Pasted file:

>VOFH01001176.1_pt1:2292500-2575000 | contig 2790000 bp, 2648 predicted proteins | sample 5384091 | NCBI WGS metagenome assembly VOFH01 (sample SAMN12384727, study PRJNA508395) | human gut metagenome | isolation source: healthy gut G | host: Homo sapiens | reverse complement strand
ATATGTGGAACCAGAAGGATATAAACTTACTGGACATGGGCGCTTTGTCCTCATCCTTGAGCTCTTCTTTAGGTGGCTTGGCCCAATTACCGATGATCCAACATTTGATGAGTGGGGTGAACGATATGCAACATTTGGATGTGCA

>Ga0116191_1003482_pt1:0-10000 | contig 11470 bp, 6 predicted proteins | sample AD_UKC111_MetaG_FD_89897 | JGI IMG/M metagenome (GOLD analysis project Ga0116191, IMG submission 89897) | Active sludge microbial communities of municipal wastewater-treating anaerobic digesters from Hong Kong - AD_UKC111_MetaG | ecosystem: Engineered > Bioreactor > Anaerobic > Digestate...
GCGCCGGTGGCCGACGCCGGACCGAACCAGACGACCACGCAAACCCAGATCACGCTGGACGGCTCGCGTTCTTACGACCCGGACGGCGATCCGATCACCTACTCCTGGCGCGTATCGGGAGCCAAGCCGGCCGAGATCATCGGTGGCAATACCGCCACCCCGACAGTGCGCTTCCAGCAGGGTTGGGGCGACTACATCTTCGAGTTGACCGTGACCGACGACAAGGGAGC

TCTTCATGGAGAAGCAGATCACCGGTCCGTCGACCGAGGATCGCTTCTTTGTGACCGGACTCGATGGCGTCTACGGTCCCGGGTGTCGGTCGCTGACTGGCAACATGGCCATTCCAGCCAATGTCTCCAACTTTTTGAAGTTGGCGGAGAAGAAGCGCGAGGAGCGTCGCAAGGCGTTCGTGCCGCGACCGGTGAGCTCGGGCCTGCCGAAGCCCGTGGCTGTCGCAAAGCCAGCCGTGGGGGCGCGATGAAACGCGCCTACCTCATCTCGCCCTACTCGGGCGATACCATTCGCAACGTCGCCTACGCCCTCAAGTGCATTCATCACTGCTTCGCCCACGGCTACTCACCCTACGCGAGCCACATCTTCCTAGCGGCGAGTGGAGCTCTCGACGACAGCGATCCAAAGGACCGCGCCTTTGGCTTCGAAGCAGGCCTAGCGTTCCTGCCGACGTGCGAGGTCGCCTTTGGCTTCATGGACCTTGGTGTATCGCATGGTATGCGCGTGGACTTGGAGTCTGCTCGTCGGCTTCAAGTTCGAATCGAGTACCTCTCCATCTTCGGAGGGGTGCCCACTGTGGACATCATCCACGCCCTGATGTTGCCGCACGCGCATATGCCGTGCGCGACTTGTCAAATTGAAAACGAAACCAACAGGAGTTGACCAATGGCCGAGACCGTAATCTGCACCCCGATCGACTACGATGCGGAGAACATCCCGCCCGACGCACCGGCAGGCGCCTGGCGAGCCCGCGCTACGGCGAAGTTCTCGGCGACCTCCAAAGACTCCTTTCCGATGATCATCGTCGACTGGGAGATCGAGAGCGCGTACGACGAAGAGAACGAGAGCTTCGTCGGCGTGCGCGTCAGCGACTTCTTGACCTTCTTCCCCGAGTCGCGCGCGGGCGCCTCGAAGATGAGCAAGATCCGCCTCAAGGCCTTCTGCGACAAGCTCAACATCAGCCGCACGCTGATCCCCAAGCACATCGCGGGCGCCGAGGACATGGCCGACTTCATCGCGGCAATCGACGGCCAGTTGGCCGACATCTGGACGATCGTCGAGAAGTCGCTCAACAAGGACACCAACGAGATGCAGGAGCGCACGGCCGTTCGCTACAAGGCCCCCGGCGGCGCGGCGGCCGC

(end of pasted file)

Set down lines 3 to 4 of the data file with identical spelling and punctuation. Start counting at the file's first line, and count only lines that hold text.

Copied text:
>Ga0116191_1003482_pt1:0-10000 | contig 11470 bp, 6 predicted proteins | sample AD_UKC111_MetaG_FD_89897 | JGI IMG/M metagenome (GOLD analysis project Ga0116191, IMG submission 89897) | Active sludge microbial communities of municipal wastewater-treating anaerobic digesters from Hong Kong - AD_UKC111_MetaG | ecosystem: Engineered > Bioreactor > Anaerobic > Digestate...
GCGCCGGTGGCCGACGCCGGACCGAACCAGACGACCACGCAAACCCAGATCACGCTGGACGGCTCGCGTTCTTACGACCCGGACGGCGATCCGATCACCTACTCCTGGCGCGTATCGGGAGCCAAGCCGGCCGAGATCATCGGTGGCAATACCGCCACCCCGACAGTGCGCTTCCAGCAGGGTTGGGGCGACTACATCTTCGAGTTGACCGTGACCGACGACAAGGGAGC